The “Die Hard” series continues with its fifth installment, “A Good Day to Die Hard.” Compared to previous entries the film lacks substance and forgoes character development as it moves toward its climax. The action scenes are often stunning and well done, but lack credibility.
The film opens with series hero John McClane (Bruce Willis, “Looper”), discovering his son Jack (Jai Courtney, “Jack Reacher”), is to be put on trial in Russia. Upon arriving in Moscow, John witnesses the courthouse explode and his son escape with a political prisoner, Yuri Komarov (Sebastian Koch, “God Loves Caviar”). After assisting Jack in a car chase, John becomes involved in a plot to keep Komarov safe from the forces trying to capture him and to recover a file in Komarov’s possession. This file contains incriminating evidence on politician Chagarin (Sergei Kolesnikov, “Cold Souls”). Along the way John has to mend the broken relationship he has with his son.
One of the film’s major problems is the lack of character development. Unlike previous films where John has meaningful dialogue, he is relegated here to speaking mostly in puns. The few catch phrases he has for the film are repeated numerous times to the point of annoyance. The plot point of him developing his relationship with his son has potential, but ultimately falls flat. The characters barely talk about their issues with one another. John just shows up in Russia and is thrown into the plot. Jack is given even less of a back-story. Aside from being John’s son and being a CIA agent, he is given little personality. Most of his time is spent complaining about his father being in the way. The villains have little motivation as well. The plot makes an obvious twist before introducing new villains several times. We also never know what information is supposed to be in the file that is so dangerous to Chagarin. When the final bad guy is revealed and he reveals his plan, little of it makes sense.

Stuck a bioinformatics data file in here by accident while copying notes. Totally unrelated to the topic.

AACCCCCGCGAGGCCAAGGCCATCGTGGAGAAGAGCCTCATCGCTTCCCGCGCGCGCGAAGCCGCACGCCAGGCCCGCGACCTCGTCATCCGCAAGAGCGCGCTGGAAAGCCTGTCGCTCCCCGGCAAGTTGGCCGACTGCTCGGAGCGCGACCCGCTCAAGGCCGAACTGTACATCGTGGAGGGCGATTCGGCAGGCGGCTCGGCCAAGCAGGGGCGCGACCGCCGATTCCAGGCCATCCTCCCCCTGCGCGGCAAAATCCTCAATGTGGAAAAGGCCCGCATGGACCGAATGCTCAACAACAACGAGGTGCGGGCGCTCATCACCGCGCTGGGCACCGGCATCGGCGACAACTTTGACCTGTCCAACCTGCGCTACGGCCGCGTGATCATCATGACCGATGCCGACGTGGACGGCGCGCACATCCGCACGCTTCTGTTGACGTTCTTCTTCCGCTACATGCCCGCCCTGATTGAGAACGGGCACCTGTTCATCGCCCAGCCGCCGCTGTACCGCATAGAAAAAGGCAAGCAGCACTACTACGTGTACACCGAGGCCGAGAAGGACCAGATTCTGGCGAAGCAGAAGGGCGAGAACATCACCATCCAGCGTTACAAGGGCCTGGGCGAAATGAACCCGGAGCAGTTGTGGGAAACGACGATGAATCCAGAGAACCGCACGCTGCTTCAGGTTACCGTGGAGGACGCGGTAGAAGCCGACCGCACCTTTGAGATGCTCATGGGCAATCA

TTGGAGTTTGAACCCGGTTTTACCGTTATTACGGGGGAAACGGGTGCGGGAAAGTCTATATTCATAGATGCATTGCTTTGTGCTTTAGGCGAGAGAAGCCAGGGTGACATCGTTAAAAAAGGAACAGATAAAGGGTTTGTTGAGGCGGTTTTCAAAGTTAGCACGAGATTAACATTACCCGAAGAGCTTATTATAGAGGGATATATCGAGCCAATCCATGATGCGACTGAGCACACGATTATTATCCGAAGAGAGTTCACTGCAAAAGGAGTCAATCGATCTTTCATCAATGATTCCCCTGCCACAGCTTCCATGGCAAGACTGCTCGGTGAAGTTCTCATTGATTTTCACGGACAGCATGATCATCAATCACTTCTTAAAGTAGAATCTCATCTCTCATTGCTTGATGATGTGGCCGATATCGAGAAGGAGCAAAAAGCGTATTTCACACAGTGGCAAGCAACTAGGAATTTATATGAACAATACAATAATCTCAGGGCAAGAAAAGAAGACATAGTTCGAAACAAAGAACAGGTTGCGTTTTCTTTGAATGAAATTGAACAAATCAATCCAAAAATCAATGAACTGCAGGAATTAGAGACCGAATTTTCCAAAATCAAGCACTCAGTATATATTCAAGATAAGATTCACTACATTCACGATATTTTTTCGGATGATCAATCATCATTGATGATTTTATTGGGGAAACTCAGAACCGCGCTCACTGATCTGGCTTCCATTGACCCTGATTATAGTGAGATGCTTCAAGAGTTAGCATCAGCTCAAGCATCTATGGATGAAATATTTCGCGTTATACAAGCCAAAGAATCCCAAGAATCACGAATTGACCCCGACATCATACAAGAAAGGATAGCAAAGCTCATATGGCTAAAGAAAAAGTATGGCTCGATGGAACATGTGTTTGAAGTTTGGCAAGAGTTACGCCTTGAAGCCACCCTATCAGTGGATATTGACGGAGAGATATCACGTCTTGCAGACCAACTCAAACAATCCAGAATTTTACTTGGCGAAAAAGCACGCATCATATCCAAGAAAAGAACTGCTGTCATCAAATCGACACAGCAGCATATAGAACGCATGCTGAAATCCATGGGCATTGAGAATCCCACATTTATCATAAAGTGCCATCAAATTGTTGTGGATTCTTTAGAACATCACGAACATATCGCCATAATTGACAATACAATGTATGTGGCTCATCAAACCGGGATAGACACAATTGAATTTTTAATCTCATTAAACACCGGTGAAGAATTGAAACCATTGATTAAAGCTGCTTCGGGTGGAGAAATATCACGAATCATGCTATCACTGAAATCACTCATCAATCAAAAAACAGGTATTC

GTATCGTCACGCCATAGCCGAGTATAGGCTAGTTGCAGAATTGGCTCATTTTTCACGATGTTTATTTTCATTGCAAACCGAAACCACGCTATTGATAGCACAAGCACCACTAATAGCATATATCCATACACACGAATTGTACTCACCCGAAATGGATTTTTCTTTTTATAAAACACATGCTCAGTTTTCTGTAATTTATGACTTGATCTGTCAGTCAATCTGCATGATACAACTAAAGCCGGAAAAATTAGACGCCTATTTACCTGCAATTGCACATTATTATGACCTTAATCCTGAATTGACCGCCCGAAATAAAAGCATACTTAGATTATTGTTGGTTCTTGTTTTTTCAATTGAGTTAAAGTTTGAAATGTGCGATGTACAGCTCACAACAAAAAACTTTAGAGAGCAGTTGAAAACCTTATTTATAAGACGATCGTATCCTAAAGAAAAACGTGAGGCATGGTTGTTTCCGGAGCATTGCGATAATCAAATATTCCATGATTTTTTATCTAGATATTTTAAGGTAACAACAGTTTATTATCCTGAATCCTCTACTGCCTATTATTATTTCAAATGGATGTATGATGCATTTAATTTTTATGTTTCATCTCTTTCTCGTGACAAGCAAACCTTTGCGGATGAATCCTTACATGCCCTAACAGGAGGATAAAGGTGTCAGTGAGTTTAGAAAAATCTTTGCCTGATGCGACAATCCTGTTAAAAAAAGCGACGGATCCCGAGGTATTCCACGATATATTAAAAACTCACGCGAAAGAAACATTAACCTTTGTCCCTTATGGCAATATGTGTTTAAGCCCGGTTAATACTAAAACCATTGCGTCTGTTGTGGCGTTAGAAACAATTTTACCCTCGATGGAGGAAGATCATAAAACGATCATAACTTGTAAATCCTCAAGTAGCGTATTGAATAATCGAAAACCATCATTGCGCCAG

This leads us to another problem with the film. The plot is very bare bones and races toward an obvious ending. Plot development grinds to a halt as the action scenes stretch on. The plot becomes more confusing and messy as the second main villain is revealed at the end. There are so many double-crosses going on with the villains the audience is left questioning how they are able to pull off any plans without revealing themselves.
Several times John has apparent super senses, as he is able to feel something is off about certain situations. Whenever this happens he is always right about whichever deductions he makes regarding what is wrong. This does not matter because, rather than doing anything about, it the villain outsmarts the McClanes so the plot can continue.
The best aspect of the movie by far is the action scenes. John is shown to be as good a fighter as in any of the previous films. The car chase scene, despite some improbability, stands out as one of the best scenes in the film. The final standoff is well done and enjoyable. The problem with these scenes is the ignorance of the characters. For example, one villain rams a helicopter into a building in an attempt to kill the McClanes, but misses and dies in an explosion while the two men survive. Despite jumping out of a window, the pair barely has to move to avoid such a large projectile. These scenes often stretch on too long as well, taking up most of the running time.
Though this film is a decent entry into the series, it is bogged down by numerous problems. Fans of the franchise will be happy that the action the series is known for is still present. Those hoping to see a well-developed story, however, are likely to be disappointed. Willis performs well in the film, and brings as much of the character as he can, but it is obvious that he has gotten older and the filmmakers are straining to keep him in the series.